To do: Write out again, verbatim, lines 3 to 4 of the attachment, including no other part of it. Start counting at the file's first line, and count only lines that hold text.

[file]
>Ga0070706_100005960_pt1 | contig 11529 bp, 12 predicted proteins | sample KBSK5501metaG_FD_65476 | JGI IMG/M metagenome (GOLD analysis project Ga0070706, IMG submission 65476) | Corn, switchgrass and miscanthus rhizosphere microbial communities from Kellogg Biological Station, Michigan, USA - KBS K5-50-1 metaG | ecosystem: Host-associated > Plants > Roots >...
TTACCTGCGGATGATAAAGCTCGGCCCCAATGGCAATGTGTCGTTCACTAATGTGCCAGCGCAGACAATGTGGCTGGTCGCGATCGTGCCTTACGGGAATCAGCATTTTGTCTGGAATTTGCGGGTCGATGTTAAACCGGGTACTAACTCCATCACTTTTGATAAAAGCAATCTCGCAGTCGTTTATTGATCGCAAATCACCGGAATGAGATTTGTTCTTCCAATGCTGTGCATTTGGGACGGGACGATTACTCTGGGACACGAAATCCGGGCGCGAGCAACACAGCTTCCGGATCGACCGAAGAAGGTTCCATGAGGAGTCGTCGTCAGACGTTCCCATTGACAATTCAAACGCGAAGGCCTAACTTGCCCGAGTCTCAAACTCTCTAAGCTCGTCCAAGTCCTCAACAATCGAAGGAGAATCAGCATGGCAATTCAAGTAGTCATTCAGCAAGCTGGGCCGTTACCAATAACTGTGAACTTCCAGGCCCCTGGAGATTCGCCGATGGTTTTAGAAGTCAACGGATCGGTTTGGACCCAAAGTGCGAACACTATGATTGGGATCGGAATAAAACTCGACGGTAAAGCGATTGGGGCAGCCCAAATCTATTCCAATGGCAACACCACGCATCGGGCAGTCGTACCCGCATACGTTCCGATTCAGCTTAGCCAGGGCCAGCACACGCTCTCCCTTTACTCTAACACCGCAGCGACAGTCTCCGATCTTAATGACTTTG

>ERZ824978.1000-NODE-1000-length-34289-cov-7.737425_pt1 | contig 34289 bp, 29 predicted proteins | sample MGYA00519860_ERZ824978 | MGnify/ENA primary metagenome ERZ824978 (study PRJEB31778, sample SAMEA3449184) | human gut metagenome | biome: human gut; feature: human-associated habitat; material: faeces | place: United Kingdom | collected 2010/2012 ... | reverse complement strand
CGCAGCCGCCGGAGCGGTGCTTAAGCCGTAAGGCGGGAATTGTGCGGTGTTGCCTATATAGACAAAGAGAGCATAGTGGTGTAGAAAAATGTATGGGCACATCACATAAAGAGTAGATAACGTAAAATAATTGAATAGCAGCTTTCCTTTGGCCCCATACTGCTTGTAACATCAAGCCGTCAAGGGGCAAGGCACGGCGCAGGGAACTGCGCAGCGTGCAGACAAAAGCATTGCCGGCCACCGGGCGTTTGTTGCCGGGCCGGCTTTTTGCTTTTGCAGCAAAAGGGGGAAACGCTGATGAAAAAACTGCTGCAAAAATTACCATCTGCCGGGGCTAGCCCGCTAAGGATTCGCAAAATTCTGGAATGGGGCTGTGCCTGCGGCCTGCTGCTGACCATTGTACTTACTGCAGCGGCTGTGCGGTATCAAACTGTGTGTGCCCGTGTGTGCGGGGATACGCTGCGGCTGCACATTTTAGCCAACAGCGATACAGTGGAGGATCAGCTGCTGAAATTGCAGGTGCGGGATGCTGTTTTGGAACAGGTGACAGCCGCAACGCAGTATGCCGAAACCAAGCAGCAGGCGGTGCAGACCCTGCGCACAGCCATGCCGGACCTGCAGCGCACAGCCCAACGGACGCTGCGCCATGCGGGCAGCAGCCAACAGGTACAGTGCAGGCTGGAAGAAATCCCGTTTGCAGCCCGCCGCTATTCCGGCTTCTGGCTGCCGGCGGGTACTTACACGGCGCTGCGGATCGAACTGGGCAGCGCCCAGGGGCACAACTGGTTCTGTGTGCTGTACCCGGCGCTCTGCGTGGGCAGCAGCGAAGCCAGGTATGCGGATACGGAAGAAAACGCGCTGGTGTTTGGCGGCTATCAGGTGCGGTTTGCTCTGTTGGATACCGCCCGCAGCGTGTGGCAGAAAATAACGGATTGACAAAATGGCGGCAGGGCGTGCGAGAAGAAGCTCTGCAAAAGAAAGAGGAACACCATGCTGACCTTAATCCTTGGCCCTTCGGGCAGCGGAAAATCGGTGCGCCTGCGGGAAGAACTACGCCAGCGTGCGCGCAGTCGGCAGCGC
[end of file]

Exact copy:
>ERZ824978.1000-NODE-1000-length-34289-cov-7.737425_pt1 | contig 34289 bp, 29 predicted proteins | sample MGYA00519860_ERZ824978 | MGnify/ENA primary metagenome ERZ824978 (study PRJEB31778, sample SAMEA3449184) | human gut metagenome | biome: human gut; feature: human-associated habitat; material: faeces | place: United Kingdom | collected 2010/2012 ... | reverse complement strand
CGCAGCCGCCGGAGCGGTGCTTAAGCCGTAAGGCGGGAATTGTGCGGTGTTGCCTATATAGACAAAGAGAGCATAGTGGTGTAGAAAAATGTATGGGCACATCACATAAAGAGTAGATAACGTAAAATAATTGAATAGCAGCTTTCCTTTGGCCCCATACTGCTTGTAACATCAAGCCGTCAAGGGGCAAGGCACGGCGCAGGGAACTGCGCAGCGTGCAGACAAAAGCATTGCCGGCCACCGGGCGTTTGTTGCCGGGCCGGCTTTTTGCTTTTGCAGCAAAAGGGGGAAACGCTGATGAAAAAACTGCTGCAAAAATTACCATCTGCCGGGGCTAGCCCGCTAAGGATTCGCAAAATTCTGGAATGGGGCTGTGCCTGCGGCCTGCTGCTGACCATTGTACTTACTGCAGCGGCTGTGCGGTATCAAACTGTGTGTGCCCGTGTGTGCGGGGATACGCTGCGGCTGCACATTTTAGCCAACAGCGATACAGTGGAGGATCAGCTGCTGAAATTGCAGGTGCGGGATGCTGTTTTGGAACAGGTGACAGCCGCAACGCAGTATGCCGAAACCAAGCAGCAGGCGGTGCAGACCCTGCGCACAGCCATGCCGGACCTGCAGCGCACAGCCCAACGGACGCTGCGCCATGCGGGCAGCAGCCAACAGGTACAGTGCAGGCTGGAAGAAATCCCGTTTGCAGCCCGCCGCTATTCCGGCTTCTGGCTGCCGGCGGGTACTTACACGGCGCTGCGGATCGAACTGGGCAGCGCCCAGGGGCACAACTGGTTCTGTGTGCTGTACCCGGCGCTCTGCGTGGGCAGCAGCGAAGCCAGGTATGCGGATACGGAAGAAAACGCGCTGGTGTTTGGCGGCTATCAGGTGCGGTTTGCTCTGTTGGATACCGCCCGCAGCGTGTGGCAGAAAATAACGGATTGACAAAATGGCGGCAGGGCGTGCGAGAAGAAGCTCTGCAAAAGAAAGAGGAACACCATGCTGACCTTAATCCTTGGCCCTTCGGGCAGCGGAAAATCGGTGCGCCTGCGGGAAGAACTACGCCAGCGTGCGCGCAGTCGGCAGCGC